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Wisconsin primary made the idea of a contested convention a possibility for the Democrats
by Nathan'ette Burdine: April 26, 2016 Updated-April 30, 2016

The Wisconsin primary made the idea of a contested convention a possibility the Democrats don't want to deal with.

Unlike their Republican counterpart, the Democrats never thought that they would be in a position whereby they will have to think about the possibility of a contested convention.

It was understood that Hillary Clinton would be the Democratic Party’s presidential nominee and that Sen. Bernie Sanders was just there taking up space that was supposed to be filled by progressive champion Sen. Elizabeth Warren or Vice President Joe Biden.

But oh, how things do change. Sanders’ seven state sweep has placed a kink in the party’s plan to have the former secretary of state walk into the Democratic convention crowned as the party’s presidential nominee.

Sanders has decided that he wants to be more than the speaker box for the progressive wing of the Democratic Party.

He wants to compete and become the 45th president of the United States. Sanders’ plan is to put a dent in Clinton’s lead and then go to the convention and finish battling it out there.

The Democratic Party establishment, however, has not been well receptive of Sanders being the spoiler.

They don’t particularly like the idea that Sanders is actually running to become the next president of the United States.

Earlier this month during an appearance on Comedy Central’s “The Daily Show,” Debbie Wasserman-Shultz, chairwoman of the Democratic National Committee, hinted that she thinks Clinton will be her party’s presidential nominee.

Wasserman-Schultz told host Trevor Noah that she is quite confident that her party’s nominee will be chosen before the convention.

A person must ask why is it that the chairwoman is so confident that the Democrats will choose their nominee before the convention when the Democrats’ process, the proportional system, makes it difficult for anyone of these candidates to reach the magical number of 2,383 delegates needed to win the nomination.

The only answer to this is that Wasserman-Schultz believes that as long as Clinton, who some have accused the DNC chairwoman of being in cahoots with, is in the race then Sanders doesn’t have a chance of becoming the next president of the United States.

By no means is Wasserman-Schultz alone in her view. President Obama made it clear to Democratic donors that Sanders had overstayed his welcome in the race and that the senator needed to take the door marked exit.

According to Maggie Haberman and Michael D. Shear of the New York Times, President Obama told the group of donors that Sanders’ campaign was coming to an “end” and that the party needs to “unite behind Hillary Clinton.”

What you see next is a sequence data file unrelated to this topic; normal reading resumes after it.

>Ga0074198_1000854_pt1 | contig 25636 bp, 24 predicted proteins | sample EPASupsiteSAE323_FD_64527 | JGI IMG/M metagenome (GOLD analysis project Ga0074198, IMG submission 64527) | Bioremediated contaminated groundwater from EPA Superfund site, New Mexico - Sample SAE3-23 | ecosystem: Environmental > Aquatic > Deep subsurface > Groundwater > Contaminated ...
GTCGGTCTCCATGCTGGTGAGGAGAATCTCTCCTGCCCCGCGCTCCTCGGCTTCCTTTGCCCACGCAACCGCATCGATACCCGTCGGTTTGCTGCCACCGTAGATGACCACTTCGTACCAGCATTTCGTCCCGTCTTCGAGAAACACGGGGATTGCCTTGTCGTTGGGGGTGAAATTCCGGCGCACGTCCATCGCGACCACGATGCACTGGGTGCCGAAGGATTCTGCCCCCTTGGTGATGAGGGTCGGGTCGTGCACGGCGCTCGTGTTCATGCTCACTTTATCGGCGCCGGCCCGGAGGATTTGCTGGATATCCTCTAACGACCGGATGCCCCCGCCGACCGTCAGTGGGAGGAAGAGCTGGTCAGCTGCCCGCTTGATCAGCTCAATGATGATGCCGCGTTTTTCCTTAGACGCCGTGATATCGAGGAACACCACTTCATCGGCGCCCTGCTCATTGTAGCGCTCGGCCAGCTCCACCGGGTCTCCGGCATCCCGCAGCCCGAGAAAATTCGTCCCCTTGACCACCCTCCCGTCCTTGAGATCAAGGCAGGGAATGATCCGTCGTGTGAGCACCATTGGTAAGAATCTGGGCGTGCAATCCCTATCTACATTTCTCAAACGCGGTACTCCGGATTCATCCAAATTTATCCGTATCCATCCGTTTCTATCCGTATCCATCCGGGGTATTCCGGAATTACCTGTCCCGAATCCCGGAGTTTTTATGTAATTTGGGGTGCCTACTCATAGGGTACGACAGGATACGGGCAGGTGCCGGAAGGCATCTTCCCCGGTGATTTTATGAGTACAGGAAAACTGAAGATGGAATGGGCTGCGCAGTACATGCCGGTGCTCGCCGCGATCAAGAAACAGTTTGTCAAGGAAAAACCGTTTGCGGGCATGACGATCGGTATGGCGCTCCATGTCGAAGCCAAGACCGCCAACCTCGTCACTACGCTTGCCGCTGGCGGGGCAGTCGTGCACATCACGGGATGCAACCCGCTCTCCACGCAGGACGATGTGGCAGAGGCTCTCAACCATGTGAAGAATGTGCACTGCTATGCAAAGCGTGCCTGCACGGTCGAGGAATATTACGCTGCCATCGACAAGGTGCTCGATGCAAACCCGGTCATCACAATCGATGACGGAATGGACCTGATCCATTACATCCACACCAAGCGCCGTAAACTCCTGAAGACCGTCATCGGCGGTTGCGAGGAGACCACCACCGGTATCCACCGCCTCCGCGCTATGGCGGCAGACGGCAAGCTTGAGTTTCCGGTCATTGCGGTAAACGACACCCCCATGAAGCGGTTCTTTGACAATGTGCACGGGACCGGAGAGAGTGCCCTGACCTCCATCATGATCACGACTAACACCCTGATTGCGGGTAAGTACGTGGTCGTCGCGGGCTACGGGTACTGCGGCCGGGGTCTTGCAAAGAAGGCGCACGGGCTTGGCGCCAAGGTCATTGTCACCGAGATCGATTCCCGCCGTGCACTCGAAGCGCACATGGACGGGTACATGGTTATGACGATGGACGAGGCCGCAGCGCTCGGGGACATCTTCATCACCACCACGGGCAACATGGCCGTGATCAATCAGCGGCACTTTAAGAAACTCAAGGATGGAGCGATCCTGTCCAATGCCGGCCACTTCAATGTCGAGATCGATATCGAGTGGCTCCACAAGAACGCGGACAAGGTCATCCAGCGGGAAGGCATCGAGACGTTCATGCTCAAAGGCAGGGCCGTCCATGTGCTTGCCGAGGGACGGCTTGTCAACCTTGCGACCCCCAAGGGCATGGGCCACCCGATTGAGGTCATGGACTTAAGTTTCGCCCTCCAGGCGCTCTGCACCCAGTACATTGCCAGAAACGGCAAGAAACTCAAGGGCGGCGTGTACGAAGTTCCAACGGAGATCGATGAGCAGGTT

Sanders responded that he wasn’t dropping out of the race and turning his back on his supporters: “In my mind it would be extraordinarily undemocratic to tell the people that half the states in America, ‘Oh, you don’t have a right to get involved in the nominating process for the Democratic candidate.’”

For her part, Clinton is beginning to recognize what the establishment wing of her party won’t; which is that Sanders should not be taken lightly.

Gone now are the days of pleasantries and focusing on the big bad Republicans. The upset in Michigan, Sanders’ last eight wins, and the addition of extra delegates from the Colorado race have placed the former secretary of state on the ropes.

And in return, Clinton is starting to hit Sanders where it hurts; which is his progressive plan. Clinton’s strategy of pointing out the flaws in Sanders’ progressive plan and questioning his ability to get things done in D.C., worked in Clinton’s home state of New York.

The former secretary of state easily beat the senator by 16 percentage points. However, the beating that she gave him last Tuesday night was not enough to undermine the fact that Wisconsin was the game changer for the Democratic presidential race and it made the possibility of a contested convention a reality the Democratic Party isn’t prepared to handle.

In fact, Sanders has already done what many didn’t think he would do, which is to last this long. Sanders is a scrappy fella, and he isn’t going down without a fight.

And if the fight has to be taken all the way to the convention floor, then so be it.

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